Knight Blog

The blog of the John S. and James L. Knight Foundation

Five ideas for improving college completion rates win funding

June 4, 2012, 9:21 a.m., Posted by Elizabeth R. Miller

Students from Broward College whose proposed project "My College Guide" was one of five to win funding

Five projects that will support South Florida’s community college students as they finish school will receive funding after winning a competition that engages young  people in providing solutions to educational challenges.

The award competition marked the culmination of’s three-day Target 2020 summit, which brought together close to 100 students to discuss the challenges they face in completing school, and helped them work collaboratively to propose solutions.

The summit focused on boosting community college completion rates and increasing civic engagement - Miami’s Millennials are the least civically engaged in the country, a new report finds. And according to Complete College America, only 12 out of every 100 Florida community college students will graduate with a post-secondary credential within four years, which is problematic since it's estimated that by 2020, 63 percent of jobs will require a certification or college degree.  

Knight Foundation supported the summit as a way to promote Millennial-led engagement in South Florida and four other communities.

Kicking off the summit award competition on Sunday morning, Knight’s Damian Thorman encouraged students to think about finding innovative ways to solve problems on issues they care most passionately about. Thorman said by doing so, students will become leaders with the ability to shape their communities’ futures. “Ultimately it’s people like you, in this room, who have the skills, the energy and the passion to solve the problems you’re facing. You’re going to be the ones to change this community,” Thorman, Knight’s national program director, said.

The winning projects listed below, which were voted on by the students using interactive keypads, will receive a share of $25,000 and a year of staff and other networking support. The project’s leaders will also participate in a year-long leadership program.

Projects were judged on four criteria: potential social impact, creativity and innovation, sustainability and the use of new and social media. The five below were selected from a group of 13.

Knight News Challenge data is now open

May 31, 2012, 12:11 p.m., Posted by John Bracken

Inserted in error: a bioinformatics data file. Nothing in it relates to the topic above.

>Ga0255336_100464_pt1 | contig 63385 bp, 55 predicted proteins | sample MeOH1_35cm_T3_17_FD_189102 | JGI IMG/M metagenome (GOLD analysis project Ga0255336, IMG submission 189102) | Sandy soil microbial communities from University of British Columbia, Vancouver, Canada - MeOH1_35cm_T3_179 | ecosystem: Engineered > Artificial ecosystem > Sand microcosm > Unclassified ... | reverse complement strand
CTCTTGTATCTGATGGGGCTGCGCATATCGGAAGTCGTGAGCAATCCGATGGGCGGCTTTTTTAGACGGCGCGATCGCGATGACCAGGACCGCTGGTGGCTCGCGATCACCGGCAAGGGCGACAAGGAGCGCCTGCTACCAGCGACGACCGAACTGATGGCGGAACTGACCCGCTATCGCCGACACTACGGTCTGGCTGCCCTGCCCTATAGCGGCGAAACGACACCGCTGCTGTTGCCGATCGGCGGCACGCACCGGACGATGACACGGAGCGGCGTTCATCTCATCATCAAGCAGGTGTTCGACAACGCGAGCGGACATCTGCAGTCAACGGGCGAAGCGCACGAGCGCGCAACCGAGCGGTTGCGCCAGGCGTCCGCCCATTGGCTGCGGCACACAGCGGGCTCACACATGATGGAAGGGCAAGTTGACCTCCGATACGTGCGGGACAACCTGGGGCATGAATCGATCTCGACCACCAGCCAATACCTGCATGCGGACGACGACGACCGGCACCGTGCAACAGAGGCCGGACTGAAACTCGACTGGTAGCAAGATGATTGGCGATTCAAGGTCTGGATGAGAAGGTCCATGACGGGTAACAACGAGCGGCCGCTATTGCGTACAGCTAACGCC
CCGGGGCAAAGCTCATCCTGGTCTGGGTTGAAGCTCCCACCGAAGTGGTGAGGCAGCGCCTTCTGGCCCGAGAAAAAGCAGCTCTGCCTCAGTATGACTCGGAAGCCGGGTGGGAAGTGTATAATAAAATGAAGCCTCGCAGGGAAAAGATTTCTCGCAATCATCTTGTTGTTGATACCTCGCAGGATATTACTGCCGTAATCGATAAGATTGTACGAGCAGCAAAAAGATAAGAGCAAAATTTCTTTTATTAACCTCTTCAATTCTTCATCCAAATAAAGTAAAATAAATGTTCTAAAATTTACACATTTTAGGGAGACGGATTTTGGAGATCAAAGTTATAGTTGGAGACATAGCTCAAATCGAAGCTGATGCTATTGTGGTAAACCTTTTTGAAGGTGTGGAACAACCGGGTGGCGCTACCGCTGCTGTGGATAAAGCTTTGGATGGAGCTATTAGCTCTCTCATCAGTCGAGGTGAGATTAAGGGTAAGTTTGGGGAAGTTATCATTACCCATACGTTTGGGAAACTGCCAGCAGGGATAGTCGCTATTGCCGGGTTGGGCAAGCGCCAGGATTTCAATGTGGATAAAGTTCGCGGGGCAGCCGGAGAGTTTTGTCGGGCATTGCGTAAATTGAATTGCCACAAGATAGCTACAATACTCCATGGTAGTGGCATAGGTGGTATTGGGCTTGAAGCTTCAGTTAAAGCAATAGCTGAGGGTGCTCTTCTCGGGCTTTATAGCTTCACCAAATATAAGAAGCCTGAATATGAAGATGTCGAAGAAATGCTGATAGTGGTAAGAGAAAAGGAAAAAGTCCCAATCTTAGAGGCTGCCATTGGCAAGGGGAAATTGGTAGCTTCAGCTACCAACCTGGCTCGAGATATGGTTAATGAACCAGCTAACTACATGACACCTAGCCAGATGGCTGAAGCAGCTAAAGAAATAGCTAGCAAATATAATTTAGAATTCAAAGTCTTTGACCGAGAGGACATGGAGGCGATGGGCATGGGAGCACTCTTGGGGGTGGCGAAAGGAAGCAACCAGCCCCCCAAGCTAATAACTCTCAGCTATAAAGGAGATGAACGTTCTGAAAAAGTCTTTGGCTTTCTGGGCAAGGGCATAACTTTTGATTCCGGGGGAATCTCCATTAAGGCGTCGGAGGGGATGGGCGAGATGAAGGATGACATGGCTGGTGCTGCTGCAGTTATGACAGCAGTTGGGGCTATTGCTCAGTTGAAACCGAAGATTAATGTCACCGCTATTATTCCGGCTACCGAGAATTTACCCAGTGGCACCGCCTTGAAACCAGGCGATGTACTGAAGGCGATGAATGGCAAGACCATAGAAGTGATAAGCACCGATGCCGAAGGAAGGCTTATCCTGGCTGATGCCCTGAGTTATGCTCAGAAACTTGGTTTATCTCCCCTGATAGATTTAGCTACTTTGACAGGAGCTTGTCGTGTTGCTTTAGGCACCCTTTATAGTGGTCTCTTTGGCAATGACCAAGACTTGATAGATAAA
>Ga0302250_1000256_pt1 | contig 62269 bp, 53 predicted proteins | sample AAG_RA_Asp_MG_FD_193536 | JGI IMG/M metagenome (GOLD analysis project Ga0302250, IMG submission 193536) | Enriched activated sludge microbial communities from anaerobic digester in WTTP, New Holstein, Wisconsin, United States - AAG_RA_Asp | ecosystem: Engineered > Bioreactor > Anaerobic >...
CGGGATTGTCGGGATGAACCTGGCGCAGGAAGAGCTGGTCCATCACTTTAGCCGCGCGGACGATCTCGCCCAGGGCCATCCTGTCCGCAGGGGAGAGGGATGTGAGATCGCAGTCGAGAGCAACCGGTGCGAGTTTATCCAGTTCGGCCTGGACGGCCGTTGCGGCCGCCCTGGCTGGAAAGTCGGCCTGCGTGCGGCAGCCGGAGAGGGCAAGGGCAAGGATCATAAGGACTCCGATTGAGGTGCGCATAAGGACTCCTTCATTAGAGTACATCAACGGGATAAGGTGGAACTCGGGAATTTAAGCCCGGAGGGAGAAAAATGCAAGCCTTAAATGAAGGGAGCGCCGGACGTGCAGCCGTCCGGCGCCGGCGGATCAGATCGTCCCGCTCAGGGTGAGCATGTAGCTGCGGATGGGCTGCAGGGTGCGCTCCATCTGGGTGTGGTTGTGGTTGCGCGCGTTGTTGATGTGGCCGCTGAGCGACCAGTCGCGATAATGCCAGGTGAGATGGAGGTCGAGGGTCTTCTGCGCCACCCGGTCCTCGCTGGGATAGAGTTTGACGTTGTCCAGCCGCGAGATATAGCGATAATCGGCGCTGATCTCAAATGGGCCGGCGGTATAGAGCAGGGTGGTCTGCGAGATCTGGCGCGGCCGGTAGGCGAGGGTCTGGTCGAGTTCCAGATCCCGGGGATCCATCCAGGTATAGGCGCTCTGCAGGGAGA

Photo Credit Flickr user Koen Vereeken

The Knight News Challenge is being offered three times this year in short, focused rounds to better mirror the pace of innovation. Winners of Round 1, which focused on networks, will be announced June 18. Here, Journalism and Media Innovation Program Director John Bracken writes about the Knight News Challenge: Data.

Today, we are opening the Knight News Challenge on data. We are asking just eight questions - and 500 words - for your share of $5m. And you have three weeks to enter before the challenge closes at noon EDT June 21.

We’re looking for ideas that help make data more useful, by collecting, processing, visualizing or otherwise making it available, understandable and actionable.

We don’t have a vision for what we hope to fund through the contest-- if we did, we wouldn’t need a contest.

Here are some examples of data being useful: 

Beyond clicktivism: exploring ways technology can engage citizens in improving their communities

May 31, 2012, 9:09 a.m., Posted by Charles Tsai


Photo Credit: Flickr user TEDxHonolulu

Knight Foundation is convening its first summit today on the theme of Technology for Engagement, bringing together leaders and innovators to “think together” about lessons learned and what’s next.

Co-hosted by MIT Media Lab and Harvard’s Berkman Center for Internet and Society, the “unconference” is designed to give thought leaders in the field a rare platform to compare experiences, speak openly about successes and failures and identify areas for collaboration. Participants will collectively set the agenda and goals and define topics for discussion for the 24-hour event.

The summit marks a new milestone for Knight’s Technology for Engagement Initiative, launched in 2010 to fund better ways to harness the power of technology for community engagement. The initiative asks: Beyond clicks and comments, how can people use the Internet, online social networks, apps, and mobile devices to take “real life” action and improve their communities?

Over the last two years, Knight Foundation has funded more than a dozen organizations to experiment with possible answers. Initial grantees included Code for America, a “Peace Corps for Geeks” and Community PlanIt, a platform that uses gaming to involve citizens in community planning efforts.

Many of the fund’s grantees are attending this week’s summit, including Jennifer Pahlka of Code for AmericaEric Gordon of Community PlanItLee Fisher of CEOs for Cities, and Nancy Lublin of

Joining them in the unconference are Joi Ito, director of the MIT Media LabEthan Zuckerman, director of MIT’s Center for Civic MediaUrs Gasser, executive director of the Berkman CenterBenjamin Stokes, co-founder of Games for Change, and others.

While the discussion topics have yet to be decided, they are likely to address key themes emerging in the field: